Even remodeling contractors that focus on one area such as windows, kitchen cabinets or roofing are at a better advantage than the guy who is hiring a contractor or workers and paying for profit.
In Conclusion, do your due diligence, and do it fast!
To avoid more risk, start small, partner with an experienced filipper or contractor, or even money person. Leverage their network and tips to help stay out of trouble.

 

Photos on Houzz for remodeling inspiration

How To Use Houzz, Pinterest or Google For Remodeling Design

How To Use Houzz For Remodeling Design

Houzz is a website with a tremendous amount of LARGE format home remodeling picures. And home design picures. They are simple gorgeous.
The site is different from Pinterest in that the images fill your screen instead of some small 200 pixel banner type thing. Like Pinterest though, you can sort and save images in Houzz. Unlike Pinterest, Houzz is focussed on home design and construction, so that’s the place to be when dreaming up your dream home!
The thing to do is create a board for different rooms, or just notes or ideas, or if you are in the remodeling trade, for different clients or prospects.
As you browse the site, you can save images and the site’s algorythm will try to suggest other images that might be of interest. So when you come back, you may see new stuff. You can also follow different tradesmen or suppliers, but you won’t see new photos from them that often. Unless they are a supplier, say a lighting contractor supplier, that is really trying ot keep their brand and message out there.
When saving photos, notes can be made. So, a good strategy is to save a pic, note what you liked about it, and compile a set that you can use to show a home designer or home remodeling contractor. Share it also with your husband or wife, so you can decide on things ahead of time and save a lot of time and grief when meeting with that kitchen design specialist or general contractor.
The beauty of visual design boards vs. just listing what you want, or worse, just keeping it in your head, is that the details can get flushed out and talked about. This saves the age-old problem of miscommunication which often if not always, drives up the cost of remodeling when things need to be changed later, when you the client can actually see them.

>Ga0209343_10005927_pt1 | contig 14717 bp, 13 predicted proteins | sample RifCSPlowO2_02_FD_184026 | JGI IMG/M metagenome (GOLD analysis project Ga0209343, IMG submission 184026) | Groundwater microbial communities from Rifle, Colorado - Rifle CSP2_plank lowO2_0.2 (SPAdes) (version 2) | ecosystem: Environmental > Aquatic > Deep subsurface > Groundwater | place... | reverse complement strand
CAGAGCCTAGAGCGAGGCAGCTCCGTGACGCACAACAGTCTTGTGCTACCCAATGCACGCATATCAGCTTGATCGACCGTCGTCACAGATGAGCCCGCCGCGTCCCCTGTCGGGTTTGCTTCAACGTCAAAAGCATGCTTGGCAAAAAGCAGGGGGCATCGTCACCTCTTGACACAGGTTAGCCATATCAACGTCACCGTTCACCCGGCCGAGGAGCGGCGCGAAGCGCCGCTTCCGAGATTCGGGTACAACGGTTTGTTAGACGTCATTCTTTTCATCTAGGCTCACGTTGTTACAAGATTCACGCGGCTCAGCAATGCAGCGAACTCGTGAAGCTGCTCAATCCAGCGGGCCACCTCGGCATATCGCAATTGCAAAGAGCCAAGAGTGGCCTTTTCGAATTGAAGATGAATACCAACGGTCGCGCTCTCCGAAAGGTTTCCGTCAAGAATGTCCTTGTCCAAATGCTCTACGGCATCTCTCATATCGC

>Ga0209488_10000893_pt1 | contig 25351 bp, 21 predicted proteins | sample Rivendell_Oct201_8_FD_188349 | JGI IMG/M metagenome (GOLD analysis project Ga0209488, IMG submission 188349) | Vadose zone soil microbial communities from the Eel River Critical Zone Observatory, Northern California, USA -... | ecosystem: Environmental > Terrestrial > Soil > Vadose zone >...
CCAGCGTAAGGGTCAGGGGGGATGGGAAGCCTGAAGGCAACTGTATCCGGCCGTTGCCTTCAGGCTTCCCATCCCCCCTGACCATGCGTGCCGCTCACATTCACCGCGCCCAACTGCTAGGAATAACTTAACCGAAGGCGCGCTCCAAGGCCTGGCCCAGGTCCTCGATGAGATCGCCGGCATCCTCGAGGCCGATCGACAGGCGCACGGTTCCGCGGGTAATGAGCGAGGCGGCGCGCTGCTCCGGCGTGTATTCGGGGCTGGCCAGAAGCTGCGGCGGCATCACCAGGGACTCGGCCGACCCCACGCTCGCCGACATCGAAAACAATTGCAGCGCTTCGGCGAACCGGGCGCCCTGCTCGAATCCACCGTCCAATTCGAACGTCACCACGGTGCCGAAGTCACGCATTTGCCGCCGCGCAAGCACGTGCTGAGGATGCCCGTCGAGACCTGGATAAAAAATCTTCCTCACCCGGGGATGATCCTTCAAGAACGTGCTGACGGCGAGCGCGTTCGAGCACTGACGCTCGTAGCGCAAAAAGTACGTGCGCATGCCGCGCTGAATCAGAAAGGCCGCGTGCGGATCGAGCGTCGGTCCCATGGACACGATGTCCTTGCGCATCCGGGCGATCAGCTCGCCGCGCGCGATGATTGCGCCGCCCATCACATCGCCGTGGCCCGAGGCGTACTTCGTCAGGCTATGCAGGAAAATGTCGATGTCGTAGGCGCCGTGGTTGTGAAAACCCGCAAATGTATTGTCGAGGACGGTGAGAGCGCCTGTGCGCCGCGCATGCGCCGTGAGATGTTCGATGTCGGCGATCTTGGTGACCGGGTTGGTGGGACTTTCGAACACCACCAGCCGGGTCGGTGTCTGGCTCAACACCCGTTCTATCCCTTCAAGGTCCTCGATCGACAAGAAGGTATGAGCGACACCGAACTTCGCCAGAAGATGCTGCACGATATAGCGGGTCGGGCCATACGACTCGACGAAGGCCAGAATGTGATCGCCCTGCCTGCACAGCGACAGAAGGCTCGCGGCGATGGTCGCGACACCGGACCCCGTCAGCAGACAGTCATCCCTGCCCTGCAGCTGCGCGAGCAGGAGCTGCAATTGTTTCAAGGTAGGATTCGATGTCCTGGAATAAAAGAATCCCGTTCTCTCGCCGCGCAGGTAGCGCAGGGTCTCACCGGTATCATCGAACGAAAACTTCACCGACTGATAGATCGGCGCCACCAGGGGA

How To Use Pinterest For Remodeling Design

How To Use Google Docs For Remodeling Design

Remodeled Kitchen - worth all the stress

Top Questions To Ask A Remodeling Contractor Before Hiring Them

Top Things To Ask A Remodeling Contractor Before Hiring Them 
Before selecting a contractor to do any remodeling, there are some things to ask.
If you’ve been around or been on the web for even a bit of time, you know that you should always do two things at least:
– get three bids, and
 
– ask for references.
But what should you do when everyone’s busy, and you can’t get three bids? Uh-oh! you need to double down then, because if there are only a few contractors left, you need to suspect as to why that’s the case. What’s wrong with these companies?
And asking remodelers for their references is good, but how many remodel clients take the time to chase them down and ask good questions for a reference? Not many, that’s for sure!
Regardless of whether there are lots of window, door or kitchen or whatever contractors available or not, try these questions to help select the right group.
Ask about other jobs that are JUST like yours. Of course, they may not have done any, or it may have been a while ago, but ask. You’re looking for those professionals who have insight into the things you don’t know about, or don’t know you don’t know.
For instance, there is a difference between a small budget kitchen remodel and a large budget remodel. In a small remodel, there are different choices to make than with a kitchen with more features. The cabinet suppliers for low-end vs. high end cabinets are different, and if your contractor doesn’t have those preferred relations, they don’t get preferred pricing and therefore the end price to your, the client, is higher.
Ask about their other jobs RIGHT now, or the ones they expect to take while on your job. If it’s a large kitchen remodel, the contractor may be tempted to start three or four more jobs before completing your job, which will naturally slow yours down.
There is a natural tendency of contractors to start new jobs and take the deposit. The pay to work ratio is just too good a deal! So they can run around town starting and reserving jobs, then complete them at a pace that works for them (when they can’t start any others). You just don’t want to be part of this mess, so ask & if you feel there is a risk, set ground rules about how often the workers need to be on the site working, and what milestones need to be completed when. And of course, tie it all to money.
Normally, construction job payouts are tied to specific builds, but it is not as common to tie those stages to a calendar date, and extract penalties when deadlines are missed.
Ask about their workers.
Which ones will be on your project, who the project lead is (if not the contractor), and will they be there every day or all the time. It’s not nescessary for these things ,but don’t let yourself be surprised later as you assumed you’d be the only client they’re taking care of. It’s an easy impression to get if you don’t ask.
Ask about their sub-contractors.
 
For larger jobs ask for referrences for their subcontractors, or try places like Yelp or Angie’s list. If you don’t like what you hear, ask the contractor if they can use someone else.
Ask about job times, days, bathrooms, and other mundane logistics.
 
Ask about the contractors finances and their working capital.